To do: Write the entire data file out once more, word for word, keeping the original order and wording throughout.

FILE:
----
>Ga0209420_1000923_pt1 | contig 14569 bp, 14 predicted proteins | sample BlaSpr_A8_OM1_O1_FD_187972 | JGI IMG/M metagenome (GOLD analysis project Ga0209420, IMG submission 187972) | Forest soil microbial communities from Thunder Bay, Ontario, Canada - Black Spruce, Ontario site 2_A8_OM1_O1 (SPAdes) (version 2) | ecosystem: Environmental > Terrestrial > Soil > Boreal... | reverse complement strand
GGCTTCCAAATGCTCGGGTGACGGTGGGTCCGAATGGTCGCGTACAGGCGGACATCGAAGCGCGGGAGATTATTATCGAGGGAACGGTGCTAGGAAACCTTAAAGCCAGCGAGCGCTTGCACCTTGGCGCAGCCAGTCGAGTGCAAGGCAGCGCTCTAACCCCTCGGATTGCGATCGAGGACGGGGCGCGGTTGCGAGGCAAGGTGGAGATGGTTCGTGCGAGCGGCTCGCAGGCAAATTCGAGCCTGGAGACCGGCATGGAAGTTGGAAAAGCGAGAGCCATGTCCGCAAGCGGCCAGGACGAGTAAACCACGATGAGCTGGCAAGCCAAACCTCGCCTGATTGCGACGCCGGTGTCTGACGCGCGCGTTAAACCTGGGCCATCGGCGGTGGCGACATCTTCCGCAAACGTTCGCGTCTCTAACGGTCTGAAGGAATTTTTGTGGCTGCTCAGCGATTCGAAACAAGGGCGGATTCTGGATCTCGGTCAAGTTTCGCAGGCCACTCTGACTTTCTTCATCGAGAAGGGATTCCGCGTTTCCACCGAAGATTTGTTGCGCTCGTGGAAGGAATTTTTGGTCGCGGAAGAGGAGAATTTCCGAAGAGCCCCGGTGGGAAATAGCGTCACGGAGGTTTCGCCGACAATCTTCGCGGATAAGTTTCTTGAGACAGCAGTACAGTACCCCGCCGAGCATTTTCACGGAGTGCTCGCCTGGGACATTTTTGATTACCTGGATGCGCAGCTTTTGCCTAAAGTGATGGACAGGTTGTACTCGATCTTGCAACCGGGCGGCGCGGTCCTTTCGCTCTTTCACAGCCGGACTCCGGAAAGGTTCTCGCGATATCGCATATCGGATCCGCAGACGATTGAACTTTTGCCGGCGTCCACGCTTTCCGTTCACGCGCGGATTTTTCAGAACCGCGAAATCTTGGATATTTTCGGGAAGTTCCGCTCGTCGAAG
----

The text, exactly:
>Ga0209420_1000923_pt1 | contig 14569 bp, 14 predicted proteins | sample BlaSpr_A8_OM1_O1_FD_187972 | JGI IMG/M metagenome (GOLD analysis project Ga0209420, IMG submission 187972) | Forest soil microbial communities from Thunder Bay, Ontario, Canada - Black Spruce, Ontario site 2_A8_OM1_O1 (SPAdes) (version 2) | ecosystem: Environmental > Terrestrial > Soil > Boreal... | reverse complement strand
GGCTTCCAAATGCTCGGGTGACGGTGGGTCCGAATGGTCGCGTACAGGCGGACATCGAAGCGCGGGAGATTATTATCGAGGGAACGGTGCTAGGAAACCTTAAAGCCAGCGAGCGCTTGCACCTTGGCGCAGCCAGTCGAGTGCAAGGCAGCGCTCTAACCCCTCGGATTGCGATCGAGGACGGGGCGCGGTTGCGAGGCAAGGTGGAGATGGTTCGTGCGAGCGGCTCGCAGGCAAATTCGAGCCTGGAGACCGGCATGGAAGTTGGAAAAGCGAGAGCCATGTCCGCAAGCGGCCAGGACGAGTAAACCACGATGAGCTGGCAAGCCAAACCTCGCCTGATTGCGACGCCGGTGTCTGACGCGCGCGTTAAACCTGGGCCATCGGCGGTGGCGACATCTTCCGCAAACGTTCGCGTCTCTAACGGTCTGAAGGAATTTTTGTGGCTGCTCAGCGATTCGAAACAAGGGCGGATTCTGGATCTCGGTCAAGTTTCGCAGGCCACTCTGACTTTCTTCATCGAGAAGGGATTCCGCGTTTCCACCGAAGATTTGTTGCGCTCGTGGAAGGAATTTTTGGTCGCGGAAGAGGAGAATTTCCGAAGAGCCCCGGTGGGAAATAGCGTCACGGAGGTTTCGCCGACAATCTTCGCGGATAAGTTTCTTGAGACAGCAGTACAGTACCCCGCCGAGCATTTTCACGGAGTGCTCGCCTGGGACATTTTTGATTACCTGGATGCGCAGCTTTTGCCTAAAGTGATGGACAGGTTGTACTCGATCTTGCAACCGGGCGGCGCGGTCCTTTCGCTCTTTCACAGCCGGACTCCGGAAAGGTTCTCGCGATATCGCATATCGGATCCGCAGACGATTGAACTTTTGCCGGCGTCCACGCTTTCCGTTCACGCGCGGATTTTTCAGAACCGCGAAATCTTGGATATTTTCGGGAAGTTCCGCTCGTCGAAG